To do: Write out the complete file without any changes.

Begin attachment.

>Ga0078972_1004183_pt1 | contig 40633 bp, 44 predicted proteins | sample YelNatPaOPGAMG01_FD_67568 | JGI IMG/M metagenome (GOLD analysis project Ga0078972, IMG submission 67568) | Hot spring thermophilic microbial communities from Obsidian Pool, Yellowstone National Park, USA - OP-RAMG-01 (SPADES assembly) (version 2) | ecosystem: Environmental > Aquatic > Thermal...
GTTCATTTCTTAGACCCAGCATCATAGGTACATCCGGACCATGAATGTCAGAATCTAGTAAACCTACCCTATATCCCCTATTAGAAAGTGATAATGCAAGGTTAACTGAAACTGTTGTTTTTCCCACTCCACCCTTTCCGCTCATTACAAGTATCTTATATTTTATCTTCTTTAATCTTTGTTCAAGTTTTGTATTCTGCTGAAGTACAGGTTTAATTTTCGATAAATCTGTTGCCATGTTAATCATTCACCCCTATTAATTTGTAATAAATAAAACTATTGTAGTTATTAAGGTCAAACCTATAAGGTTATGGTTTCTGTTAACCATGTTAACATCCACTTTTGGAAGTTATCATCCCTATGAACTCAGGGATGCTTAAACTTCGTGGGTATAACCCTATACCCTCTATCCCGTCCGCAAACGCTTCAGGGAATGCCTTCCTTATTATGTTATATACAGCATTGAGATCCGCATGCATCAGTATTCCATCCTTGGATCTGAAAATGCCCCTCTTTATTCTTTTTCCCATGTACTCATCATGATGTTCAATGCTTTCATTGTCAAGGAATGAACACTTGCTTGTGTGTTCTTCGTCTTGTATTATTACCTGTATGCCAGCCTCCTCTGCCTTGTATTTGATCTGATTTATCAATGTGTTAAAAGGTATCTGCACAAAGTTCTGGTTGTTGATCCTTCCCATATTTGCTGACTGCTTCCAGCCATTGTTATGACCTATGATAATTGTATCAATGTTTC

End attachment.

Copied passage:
>Ga0078972_1004183_pt1 | contig 40633 bp, 44 predicted proteins | sample YelNatPaOPGAMG01_FD_67568 | JGI IMG/M metagenome (GOLD analysis project Ga0078972, IMG submission 67568) | Hot spring thermophilic microbial communities from Obsidian Pool, Yellowstone National Park, USA - OP-RAMG-01 (SPADES assembly) (version 2) | ecosystem: Environmental > Aquatic > Thermal...
GTTCATTTCTTAGACCCAGCATCATAGGTACATCCGGACCATGAATGTCAGAATCTAGTAAACCTACCCTATATCCCCTATTAGAAAGTGATAATGCAAGGTTAACTGAAACTGTTGTTTTTCCCACTCCACCCTTTCCGCTCATTACAAGTATCTTATATTTTATCTTCTTTAATCTTTGTTCAAGTTTTGTATTCTGCTGAAGTACAGGTTTAATTTTCGATAAATCTGTTGCCATGTTAATCATTCACCCCTATTAATTTGTAATAAATAAAACTATTGTAGTTATTAAGGTCAAACCTATAAGGTTATGGTTTCTGTTAACCATGTTAACATCCACTTTTGGAAGTTATCATCCCTATGAACTCAGGGATGCTTAAACTTCGTGGGTATAACCCTATACCCTCTATCCCGTCCGCAAACGCTTCAGGGAATGCCTTCCTTATTATGTTATATACAGCATTGAGATCCGCATGCATCAGTATTCCATCCTTGGATCTGAAAATGCCCCTCTTTATTCTTTTTCCCATGTACTCATCATGATGTTCAATGCTTTCATTGTCAAGGAATGAACACTTGCTTGTGTGTTCTTCGTCTTGTATTATTACCTGTATGCCAGCCTCCTCTGCCTTGTATTTGATCTGATTTATCAATGTGTTAAAAGGTATCTGCACAAAGTTCTGGTTGTTGATCCTTCCCATATTTGCTGACTGCTTCCAGCCATTGTTATGACCTATGATAATTGTATCAATGTTTC